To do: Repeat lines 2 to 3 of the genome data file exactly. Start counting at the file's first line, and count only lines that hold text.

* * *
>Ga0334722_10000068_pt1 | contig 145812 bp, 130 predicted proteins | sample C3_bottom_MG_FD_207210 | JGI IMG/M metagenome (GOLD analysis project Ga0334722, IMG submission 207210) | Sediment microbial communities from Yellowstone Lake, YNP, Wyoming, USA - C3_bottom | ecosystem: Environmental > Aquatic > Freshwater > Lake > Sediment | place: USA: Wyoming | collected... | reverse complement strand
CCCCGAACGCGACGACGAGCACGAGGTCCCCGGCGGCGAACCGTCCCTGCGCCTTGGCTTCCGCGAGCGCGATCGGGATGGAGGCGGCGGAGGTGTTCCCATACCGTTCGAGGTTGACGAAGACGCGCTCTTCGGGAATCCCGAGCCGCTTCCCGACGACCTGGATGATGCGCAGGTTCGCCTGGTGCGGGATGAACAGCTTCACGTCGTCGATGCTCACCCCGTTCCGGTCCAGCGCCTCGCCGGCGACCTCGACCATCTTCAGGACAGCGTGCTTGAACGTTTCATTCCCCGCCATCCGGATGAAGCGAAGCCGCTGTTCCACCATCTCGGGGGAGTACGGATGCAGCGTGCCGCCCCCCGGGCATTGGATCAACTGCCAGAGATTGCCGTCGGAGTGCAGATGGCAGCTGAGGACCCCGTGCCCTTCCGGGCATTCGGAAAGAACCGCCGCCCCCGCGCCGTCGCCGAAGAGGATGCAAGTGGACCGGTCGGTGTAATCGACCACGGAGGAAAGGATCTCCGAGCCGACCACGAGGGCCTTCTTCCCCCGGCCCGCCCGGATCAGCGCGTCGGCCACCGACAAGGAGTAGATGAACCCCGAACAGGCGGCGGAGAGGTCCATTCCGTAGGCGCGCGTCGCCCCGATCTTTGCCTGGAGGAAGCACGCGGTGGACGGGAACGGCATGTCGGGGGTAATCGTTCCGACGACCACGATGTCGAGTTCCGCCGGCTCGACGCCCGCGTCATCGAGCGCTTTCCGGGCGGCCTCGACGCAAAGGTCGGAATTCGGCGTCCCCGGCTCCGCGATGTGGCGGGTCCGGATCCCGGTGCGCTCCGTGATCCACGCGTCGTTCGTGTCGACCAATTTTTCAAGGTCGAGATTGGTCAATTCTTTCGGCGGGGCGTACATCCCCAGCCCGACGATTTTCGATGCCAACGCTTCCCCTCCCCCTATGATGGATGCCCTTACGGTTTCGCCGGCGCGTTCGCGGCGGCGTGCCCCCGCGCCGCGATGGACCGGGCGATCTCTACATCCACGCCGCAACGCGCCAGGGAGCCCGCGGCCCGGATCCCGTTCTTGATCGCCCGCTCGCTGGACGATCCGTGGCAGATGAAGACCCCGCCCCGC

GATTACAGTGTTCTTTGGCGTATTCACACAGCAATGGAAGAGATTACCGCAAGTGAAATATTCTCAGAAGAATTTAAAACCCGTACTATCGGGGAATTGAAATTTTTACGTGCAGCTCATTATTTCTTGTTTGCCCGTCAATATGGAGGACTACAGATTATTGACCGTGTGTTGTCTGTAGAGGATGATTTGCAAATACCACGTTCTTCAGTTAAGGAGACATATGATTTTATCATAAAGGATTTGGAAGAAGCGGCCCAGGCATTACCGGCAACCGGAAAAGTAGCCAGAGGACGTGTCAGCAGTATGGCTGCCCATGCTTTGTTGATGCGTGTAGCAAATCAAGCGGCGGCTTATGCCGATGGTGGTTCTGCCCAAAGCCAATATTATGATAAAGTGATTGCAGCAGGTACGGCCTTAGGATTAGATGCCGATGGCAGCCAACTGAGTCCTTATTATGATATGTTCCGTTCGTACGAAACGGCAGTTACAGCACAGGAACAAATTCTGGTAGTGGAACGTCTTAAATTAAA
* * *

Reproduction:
CCCCGAACGCGACGACGAGCACGAGGTCCCCGGCGGCGAACCGTCCCTGCGCCTTGGCTTCCGCGAGCGCGATCGGGATGGAGGCGGCGGAGGTGTTCCCATACCGTTCGAGGTTGACGAAGACGCGCTCTTCGGGAATCCCGAGCCGCTTCCCGACGACCTGGATGATGCGCAGGTTCGCCTGGTGCGGGATGAACAGCTTCACGTCGTCGATGCTCACCCCGTTCCGGTCCAGCGCCTCGCCGGCGACCTCGACCATCTTCAGGACAGCGTGCTTGAACGTTTCATTCCCCGCCATCCGGATGAAGCGAAGCCGCTGTTCCACCATCTCGGGGGAGTACGGATGCAGCGTGCCGCCCCCCGGGCATTGGATCAACTGCCAGAGATTGCCGTCGGAGTGCAGATGGCAGCTGAGGACCCCGTGCCCTTCCGGGCATTCGGAAAGAACCGCCGCCCCCGCGCCGTCGCCGAAGAGGATGCAAGTGGACCGGTCGGTGTAATCGACCACGGAGGAAAGGATCTCCGAGCCGACCACGAGGGCCTTCTTCCCCCGGCCCGCCCGGATCAGCGCGTCGGCCACCGACAAGGAGTAGATGAACCCCGAACAGGCGGCGGAGAGGTCCATTCCGTAGGCGCGCGTCGCCCCGATCTTTGCCTGGAGGAAGCACGCGGTGGACGGGAACGGCATGTCGGGGGTAATCGTTCCGACGACCACGATGTCGAGTTCCGCCGGCTCGACGCCCGCGTCATCGAGCGCTTTCCGGGCGGCCTCGACGCAAAGGTCGGAATTCGGCGTCCCCGGCTCCGCGATGTGGCGGGTCCGGATCCCGGTGCGCTCCGTGATCCACGCGTCGTTCGTGTCGACCAATTTTTCAAGGTCGAGATTGGTCAATTCTTTCGGCGGGGCGTACATCCCCAGCCCGACGATTTTCGATGCCAACGCTTCCCCTCCCCCTATGATGGATGCCCTTACGGTTTCGCCGGCGCGTTCGCGGCGGCGTGCCCCCGCGCCGCGATGGACCGGGCGATCTCTACATCCACGCCGCAACGCGCCAGGGAGCCCGCGGCCCGGATCCCGTTCTTGATCGCCCGCTCGCTGGACGATCCGTGGCAGATGAAGACCCCGCCCCGC

GATTACAGTGTTCTTTGGCGTATTCACACAGCAATGGAAGAGATTACCGCAAGTGAAATATTCTCAGAAGAATTTAAAACCCGTACTATCGGGGAATTGAAATTTTTACGTGCAGCTCATTATTTCTTGTTTGCCCGTCAATATGGAGGACTACAGATTATTGACCGTGTGTTGTCTGTAGAGGATGATTTGCAAATACCACGTTCTTCAGTTAAGGAGACATATGATTTTATCATAAAGGATTTGGAAGAAGCGGCCCAGGCATTACCGGCAACCGGAAAAGTAGCCAGAGGACGTGTCAGCAGTATGGCTGCCCATGCTTTGTTGATGCGTGTAGCAAATCAAGCGGCGGCTTATGCCGATGGTGGTTCTGCCCAAAGCCAATATTATGATAAAGTGATTGCAGCAGGTACGGCCTTAGGATTAGATGCCGATGGCAGCCAACTGAGTCCTTATTATGATATGTTCCGTTCGTACGAAACGGCAGTTACAGCACAGGAACAAATTCTGGTAGTGGAACGTCTTAAATTAAA